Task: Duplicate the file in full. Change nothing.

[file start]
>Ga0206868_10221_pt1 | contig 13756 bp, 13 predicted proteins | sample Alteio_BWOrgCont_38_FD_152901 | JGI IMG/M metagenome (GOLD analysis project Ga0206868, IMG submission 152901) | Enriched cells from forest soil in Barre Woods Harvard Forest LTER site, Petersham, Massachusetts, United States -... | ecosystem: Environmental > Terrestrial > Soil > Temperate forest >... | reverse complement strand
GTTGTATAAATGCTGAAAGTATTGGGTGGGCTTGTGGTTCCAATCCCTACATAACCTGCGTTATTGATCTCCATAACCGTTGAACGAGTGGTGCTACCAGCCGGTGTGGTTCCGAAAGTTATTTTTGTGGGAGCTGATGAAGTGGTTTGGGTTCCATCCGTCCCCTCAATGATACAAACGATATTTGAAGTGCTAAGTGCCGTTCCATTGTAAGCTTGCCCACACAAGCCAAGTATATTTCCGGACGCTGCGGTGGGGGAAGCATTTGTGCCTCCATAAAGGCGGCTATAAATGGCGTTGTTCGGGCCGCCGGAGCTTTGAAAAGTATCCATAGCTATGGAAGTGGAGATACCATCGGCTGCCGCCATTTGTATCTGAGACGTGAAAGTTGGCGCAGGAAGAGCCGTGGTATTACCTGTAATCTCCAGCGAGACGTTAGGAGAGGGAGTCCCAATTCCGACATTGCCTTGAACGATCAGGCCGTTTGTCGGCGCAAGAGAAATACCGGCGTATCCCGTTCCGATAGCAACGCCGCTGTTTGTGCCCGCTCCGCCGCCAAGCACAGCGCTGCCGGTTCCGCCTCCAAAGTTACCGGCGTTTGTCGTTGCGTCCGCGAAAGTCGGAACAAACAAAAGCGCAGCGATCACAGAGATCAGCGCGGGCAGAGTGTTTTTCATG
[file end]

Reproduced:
>Ga0206868_10221_pt1 | contig 13756 bp, 13 predicted proteins | sample Alteio_BWOrgCont_38_FD_152901 | JGI IMG/M metagenome (GOLD analysis project Ga0206868, IMG submission 152901) | Enriched cells from forest soil in Barre Woods Harvard Forest LTER site, Petersham, Massachusetts, United States -... | ecosystem: Environmental > Terrestrial > Soil > Temperate forest >... | reverse complement strand
GTTGTATAAATGCTGAAAGTATTGGGTGGGCTTGTGGTTCCAATCCCTACATAACCTGCGTTATTGATCTCCATAACCGTTGAACGAGTGGTGCTACCAGCCGGTGTGGTTCCGAAAGTTATTTTTGTGGGAGCTGATGAAGTGGTTTGGGTTCCATCCGTCCCCTCAATGATACAAACGATATTTGAAGTGCTAAGTGCCGTTCCATTGTAAGCTTGCCCACACAAGCCAAGTATATTTCCGGACGCTGCGGTGGGGGAAGCATTTGTGCCTCCATAAAGGCGGCTATAAATGGCGTTGTTCGGGCCGCCGGAGCTTTGAAAAGTATCCATAGCTATGGAAGTGGAGATACCATCGGCTGCCGCCATTTGTATCTGAGACGTGAAAGTTGGCGCAGGAAGAGCCGTGGTATTACCTGTAATCTCCAGCGAGACGTTAGGAGAGGGAGTCCCAATTCCGACATTGCCTTGAACGATCAGGCCGTTTGTCGGCGCAAGAGAAATACCGGCGTATCCCGTTCCGATAGCAACGCCGCTGTTTGTGCCCGCTCCGCCGCCAAGCACAGCGCTGCCGGTTCCGCCTCCAAAGTTACCGGCGTTTGTCGTTGCGTCCGCGAAAGTCGGAACAAACAAAAGCGCAGCGATCACAGAGATCAGCGCGGGCAGAGTGTTTTTCATG